Legislation to restore mandatory minimum sentences for drug and gun offenses in Pennsylvania passed recently in the House of Representatives, with my support.
We need mandatory minimum sentences to ensure defendants receive an appropriate penalty for the serious nature of their crimes. Under this legislation, many criminals who are currently receiving probationary sentences will be going to prison for a long time.
We must also remember that this bill is also about the victims, who must be assured that criminals get the sentences they deserve.
House Bill 741
would re-enact mandatory minimum sentences for many of Pennsylvania’s most dangerous crimes, including violent offenses committed with a firearm, assaults against children or the elderly, and trafficking deadly drugs. For certain drug trafficking offenses, the bill adjusts the sentence downward and raises the amount of drugs necessary to trigger the mandatory for some substances in order to be certain that drug traffickers, rather than drug addicts, are subject to the penalties.
Other crimes effected include offenses committed on public transportation or while impersonating a law enforcement officer.
Criminals are benefitting from the state’s lack of mandatory sentencing. This has to end.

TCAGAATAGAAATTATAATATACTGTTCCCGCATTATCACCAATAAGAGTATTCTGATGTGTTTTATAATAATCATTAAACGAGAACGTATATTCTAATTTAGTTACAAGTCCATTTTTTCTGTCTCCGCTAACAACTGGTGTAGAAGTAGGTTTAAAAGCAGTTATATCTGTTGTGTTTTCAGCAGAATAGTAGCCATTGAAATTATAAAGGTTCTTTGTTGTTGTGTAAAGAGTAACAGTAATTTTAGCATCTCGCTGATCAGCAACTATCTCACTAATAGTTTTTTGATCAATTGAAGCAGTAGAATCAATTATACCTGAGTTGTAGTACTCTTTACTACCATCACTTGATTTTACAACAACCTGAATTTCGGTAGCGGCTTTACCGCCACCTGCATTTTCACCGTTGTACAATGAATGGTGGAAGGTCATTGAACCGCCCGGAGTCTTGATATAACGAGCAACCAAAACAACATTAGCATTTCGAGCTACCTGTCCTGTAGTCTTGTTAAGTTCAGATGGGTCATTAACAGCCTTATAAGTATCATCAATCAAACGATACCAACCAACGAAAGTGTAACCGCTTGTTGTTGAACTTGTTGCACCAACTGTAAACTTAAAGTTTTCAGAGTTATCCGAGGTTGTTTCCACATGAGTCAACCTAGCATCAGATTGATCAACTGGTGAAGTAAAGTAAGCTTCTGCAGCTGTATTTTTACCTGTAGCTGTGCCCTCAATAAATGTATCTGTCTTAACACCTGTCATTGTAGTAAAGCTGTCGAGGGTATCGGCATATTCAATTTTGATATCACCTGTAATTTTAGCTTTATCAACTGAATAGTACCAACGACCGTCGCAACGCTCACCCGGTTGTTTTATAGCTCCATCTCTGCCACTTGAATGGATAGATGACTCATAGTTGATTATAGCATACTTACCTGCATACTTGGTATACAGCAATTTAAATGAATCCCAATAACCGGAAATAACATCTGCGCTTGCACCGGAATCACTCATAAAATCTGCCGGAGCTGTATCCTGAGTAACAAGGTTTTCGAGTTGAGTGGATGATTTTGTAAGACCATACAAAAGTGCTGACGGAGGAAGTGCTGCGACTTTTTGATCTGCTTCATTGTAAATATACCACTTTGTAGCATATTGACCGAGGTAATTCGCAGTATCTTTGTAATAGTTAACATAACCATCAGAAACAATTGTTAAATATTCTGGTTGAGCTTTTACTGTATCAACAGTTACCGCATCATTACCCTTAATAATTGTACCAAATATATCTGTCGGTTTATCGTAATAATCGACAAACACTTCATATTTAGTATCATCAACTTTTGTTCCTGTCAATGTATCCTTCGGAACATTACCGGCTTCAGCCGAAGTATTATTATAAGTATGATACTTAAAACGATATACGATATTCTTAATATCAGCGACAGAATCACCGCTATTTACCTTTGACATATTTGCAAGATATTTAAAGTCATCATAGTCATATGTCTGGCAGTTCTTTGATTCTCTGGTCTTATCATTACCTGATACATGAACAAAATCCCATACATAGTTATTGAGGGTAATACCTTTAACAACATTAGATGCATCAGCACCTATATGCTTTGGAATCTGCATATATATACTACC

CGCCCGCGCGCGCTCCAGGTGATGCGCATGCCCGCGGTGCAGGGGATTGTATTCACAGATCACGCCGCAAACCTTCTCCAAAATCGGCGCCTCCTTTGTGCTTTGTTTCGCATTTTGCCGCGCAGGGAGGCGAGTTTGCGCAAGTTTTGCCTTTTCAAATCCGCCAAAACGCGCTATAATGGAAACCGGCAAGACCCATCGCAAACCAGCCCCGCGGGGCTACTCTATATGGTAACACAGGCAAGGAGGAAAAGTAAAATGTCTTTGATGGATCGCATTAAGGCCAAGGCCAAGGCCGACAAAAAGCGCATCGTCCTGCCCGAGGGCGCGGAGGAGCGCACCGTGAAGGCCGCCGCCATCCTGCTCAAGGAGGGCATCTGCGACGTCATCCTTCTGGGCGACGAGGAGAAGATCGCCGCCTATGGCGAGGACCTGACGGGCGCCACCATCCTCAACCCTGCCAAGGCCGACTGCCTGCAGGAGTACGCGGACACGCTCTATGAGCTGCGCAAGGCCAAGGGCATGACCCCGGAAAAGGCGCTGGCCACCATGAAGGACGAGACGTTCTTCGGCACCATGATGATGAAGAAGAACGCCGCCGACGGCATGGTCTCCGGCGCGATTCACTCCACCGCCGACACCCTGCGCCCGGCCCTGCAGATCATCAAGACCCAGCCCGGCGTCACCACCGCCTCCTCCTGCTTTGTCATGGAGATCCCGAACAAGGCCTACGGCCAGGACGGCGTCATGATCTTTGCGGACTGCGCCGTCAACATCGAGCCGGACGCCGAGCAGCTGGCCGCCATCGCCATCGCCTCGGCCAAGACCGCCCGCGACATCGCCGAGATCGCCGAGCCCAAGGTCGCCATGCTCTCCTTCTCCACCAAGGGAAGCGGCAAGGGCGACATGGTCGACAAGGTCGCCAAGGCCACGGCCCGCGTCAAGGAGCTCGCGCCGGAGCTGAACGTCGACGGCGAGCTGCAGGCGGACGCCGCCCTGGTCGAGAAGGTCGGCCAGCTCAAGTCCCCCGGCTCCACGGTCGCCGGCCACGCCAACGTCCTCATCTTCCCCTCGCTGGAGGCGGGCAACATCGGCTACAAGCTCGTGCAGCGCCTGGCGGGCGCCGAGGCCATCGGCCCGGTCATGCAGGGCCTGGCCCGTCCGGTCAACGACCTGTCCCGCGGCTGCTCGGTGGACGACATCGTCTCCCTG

The bill addresses constitutional issues with Pennsylvania’s mandatory minimum sentencing laws cited by the State Supreme Court in 2015. The high court struck down most mandatory minimum sentences in the state claiming they violated a defendant’s procedural right to have a jury determine any fact affecting the minimum or maximum term of incarceration.
The legislation addresses this by allowing prosecutors to present evidence to jurors to decide whether a mandatory sentencing trigger had been proven beyond a reasonable doubt.
House Bill 741 now moves to the Senate for consideration.
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Representative Tarah Toohil
Pennsylvania House of Representatives
Contact: Rep. Toohil’s Office
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